Review: Black Cultural Archives


This year marks the 70th anniversary of the Windrush Generation – a group of people who emigrated from the Caribbean to Britain aboard the SS Empire Windrush, which arrived at the Tilbury Dock on 22nd June 1948. The Black Cultural Archives, based in Windrush Square, Brixton, held two free exhibitions which marked the occasion.

Expectations Exhibition

The Expectations Exhibition tells the untold story of Black British Community Leaders in the 1960’s and 1970’s. The photos were taken by Neil Kenlock, an influential young photographer during that time. Below is just a sneek peak of what you can expect to see at this exhibition which runs until the end of September. For more information contact:

Influential Photographer: Neil Kenlock

Neil Kenlock’s parents

Brixton Market

West Indian World – the 1st National Black Newspaper

Family Ties – The Adamah Papers Exhibition

The Adamah Papers Exhibition tells the untold story of the Adamah Family who have historical connections with both Ghana and Britain. The important figure here is Togbui Adamah ll – a royal figure in Ghana who had 5 wives and 24 children with family ties spreading from Ghana to Britain over the years. Below are just a few of the amazing artefacts which can be seen in this spectacular exhibition.

African Royalty: Togbui Adamah ll (Centre)

Display table

A suitcase of letters

Traditional African Cartoon

Beautifully Woven Fabric

(C) Copyright 2018, Darell J Philip


Review: Nelson Mandela – The Centenary Exhibition


On 18th July 1918 a President was born. Not any President but one who would suffer adversity, scorn and prejudice, spending a number of years in the wilderness before, like Moses, being called to free his fellow men from years of physical, mental and emotional slavery. This year marks the 100th birthday of inspirational freedom fighter and world renowned South African President, Nelson Mandela. To celebrate the birth of this great man, a centenary exhibition about his life was held at the Southbank Centre during the summer break.

Humble Beginnings


Split into six themes, each chronicling his life, the start begins with Mandela’s birth in a rural village, where, along with other boys and girls, he went to school and belonged to the Madiba tribe – given the name Rolihlahla which means, ‘troublesome one.’ Mandela lived up to his name though the trouble he caused was perhaps for good reason, having to live in a society where apartheid (segregation on the grounds of race) ruled the day. From an early age Mandela is marked out by friends and those who knew him on the ground, as a promising leader and one able to work as part of a team in negotiating to improve the lives of those being unfairly oppressed and discriminated against purely on the grounds of race.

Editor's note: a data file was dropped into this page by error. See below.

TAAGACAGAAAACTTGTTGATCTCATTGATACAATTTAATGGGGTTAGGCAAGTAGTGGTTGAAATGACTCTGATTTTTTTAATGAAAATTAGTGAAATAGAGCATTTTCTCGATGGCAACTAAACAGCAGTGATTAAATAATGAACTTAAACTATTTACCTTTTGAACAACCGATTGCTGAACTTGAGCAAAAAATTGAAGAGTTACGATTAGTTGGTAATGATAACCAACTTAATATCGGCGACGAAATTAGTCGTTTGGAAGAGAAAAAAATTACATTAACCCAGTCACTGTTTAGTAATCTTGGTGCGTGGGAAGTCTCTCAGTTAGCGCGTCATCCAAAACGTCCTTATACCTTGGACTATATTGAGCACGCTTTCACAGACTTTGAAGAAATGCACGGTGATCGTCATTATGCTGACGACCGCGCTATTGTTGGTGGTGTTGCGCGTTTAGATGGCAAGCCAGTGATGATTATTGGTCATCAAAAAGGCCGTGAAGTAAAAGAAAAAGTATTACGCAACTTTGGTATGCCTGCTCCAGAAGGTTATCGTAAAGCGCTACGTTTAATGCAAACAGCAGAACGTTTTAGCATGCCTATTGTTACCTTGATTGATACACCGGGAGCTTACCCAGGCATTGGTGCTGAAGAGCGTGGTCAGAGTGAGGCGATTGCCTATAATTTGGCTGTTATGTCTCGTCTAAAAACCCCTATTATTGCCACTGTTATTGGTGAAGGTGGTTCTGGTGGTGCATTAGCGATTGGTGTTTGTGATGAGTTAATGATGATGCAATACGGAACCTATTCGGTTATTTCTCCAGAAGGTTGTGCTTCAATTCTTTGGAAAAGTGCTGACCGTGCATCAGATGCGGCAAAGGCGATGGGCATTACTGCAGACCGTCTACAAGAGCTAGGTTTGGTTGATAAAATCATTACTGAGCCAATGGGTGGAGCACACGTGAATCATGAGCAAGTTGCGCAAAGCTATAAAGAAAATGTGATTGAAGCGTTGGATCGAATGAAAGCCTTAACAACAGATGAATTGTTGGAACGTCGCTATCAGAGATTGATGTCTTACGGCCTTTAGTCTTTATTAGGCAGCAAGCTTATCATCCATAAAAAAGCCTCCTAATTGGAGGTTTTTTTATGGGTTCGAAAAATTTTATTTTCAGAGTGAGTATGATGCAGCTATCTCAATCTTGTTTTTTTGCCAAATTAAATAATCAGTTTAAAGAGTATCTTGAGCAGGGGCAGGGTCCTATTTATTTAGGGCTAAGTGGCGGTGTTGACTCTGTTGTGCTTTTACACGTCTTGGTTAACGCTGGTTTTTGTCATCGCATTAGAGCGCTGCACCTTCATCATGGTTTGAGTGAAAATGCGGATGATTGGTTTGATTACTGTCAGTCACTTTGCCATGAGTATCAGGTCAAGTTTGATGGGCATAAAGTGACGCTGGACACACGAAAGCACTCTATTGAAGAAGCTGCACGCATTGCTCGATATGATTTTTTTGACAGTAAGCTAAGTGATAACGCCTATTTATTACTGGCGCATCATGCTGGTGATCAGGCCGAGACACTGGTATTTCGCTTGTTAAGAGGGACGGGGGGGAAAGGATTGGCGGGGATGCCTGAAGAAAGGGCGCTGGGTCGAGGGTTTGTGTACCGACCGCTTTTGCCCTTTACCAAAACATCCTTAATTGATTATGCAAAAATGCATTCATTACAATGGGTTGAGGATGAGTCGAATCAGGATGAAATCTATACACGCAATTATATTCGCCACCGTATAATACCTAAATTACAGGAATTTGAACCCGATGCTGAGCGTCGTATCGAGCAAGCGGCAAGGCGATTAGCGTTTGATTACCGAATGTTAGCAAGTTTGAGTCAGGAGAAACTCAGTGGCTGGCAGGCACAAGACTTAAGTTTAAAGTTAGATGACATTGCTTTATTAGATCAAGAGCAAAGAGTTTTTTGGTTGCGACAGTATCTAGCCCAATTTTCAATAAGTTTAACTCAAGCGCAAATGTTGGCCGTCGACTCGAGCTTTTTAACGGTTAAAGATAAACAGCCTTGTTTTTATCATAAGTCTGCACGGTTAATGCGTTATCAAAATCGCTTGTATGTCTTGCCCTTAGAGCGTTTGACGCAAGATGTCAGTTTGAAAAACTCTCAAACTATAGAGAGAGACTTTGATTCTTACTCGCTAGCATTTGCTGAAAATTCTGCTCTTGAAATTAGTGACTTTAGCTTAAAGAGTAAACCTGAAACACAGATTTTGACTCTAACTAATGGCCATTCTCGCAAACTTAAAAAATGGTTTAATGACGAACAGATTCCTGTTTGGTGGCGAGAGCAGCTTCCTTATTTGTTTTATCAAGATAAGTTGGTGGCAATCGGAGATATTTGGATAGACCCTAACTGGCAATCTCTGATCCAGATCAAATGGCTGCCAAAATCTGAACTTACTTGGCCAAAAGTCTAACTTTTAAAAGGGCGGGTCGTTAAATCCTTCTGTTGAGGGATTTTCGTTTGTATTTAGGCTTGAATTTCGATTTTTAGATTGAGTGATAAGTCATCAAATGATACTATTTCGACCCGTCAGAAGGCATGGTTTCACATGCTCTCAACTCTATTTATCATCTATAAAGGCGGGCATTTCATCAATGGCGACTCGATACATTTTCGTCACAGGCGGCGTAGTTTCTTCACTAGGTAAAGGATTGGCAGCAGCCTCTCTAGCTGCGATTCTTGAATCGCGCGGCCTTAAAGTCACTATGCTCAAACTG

Apartheid regime

Training in the Wilderness

Troublesome One

Trained as a lawyer and skilled as a boxer, Mandela had both the intellectual and physical qualities needed to make it to the top but it would not be an easy journey there. The trouble he and his friends would cause to those in authority would land him in prison where for 27 years he would learn, in solitude, for himself, it would be A Long Walk to Freedom.

Freedom Fighter


A Long Walk to Freedom


Mandela’s release from prison on 11th February 1990 was momentous for it would change the course of time, heralding a new era for the people of South Africa. The iconic image of Mandela and his then wife, Winnie, pumping their fists in the air like those seen in the American Black Panther movement of the 1960’s, would reverberate around the world, where many, had for years, been protesting for his release.

History in the Making

King and Queen Mandela

Then on 10th May 1994, history was made as Mandela was elected as the first ever Black President of South Africa and leader of the ANC (African National Congress). Under his leadership, Mandela sought to end the apartheid regime which, for many decades, had disempowered and oppressed both him and his people.

An Enduring Legacy

Iconic Trailblazer

Mandela’s death on 5th December 2013 at the age of 95, though leaving many sad, also left many with a good cause to celebrate. Not only did he leave behind a legacy which sought to bring the races together in South Africa and beyond but he also demonstrated, like Dr Martin Luther King Jnr before him, that those from African American descent could be good leaders. Such was the influence of both the South African President and the inspirational Civil Rights Leader, that they paved the way for America’s first ever President of African American descent in Barack Obama. There also appears to be some symbolism in the death of his original Queen, Winnie, earlier this year. Trailblazer, icon, writer, world leader and humble servant – Mandela, we salute you.

(c) Copyright 2018, Darell J Philip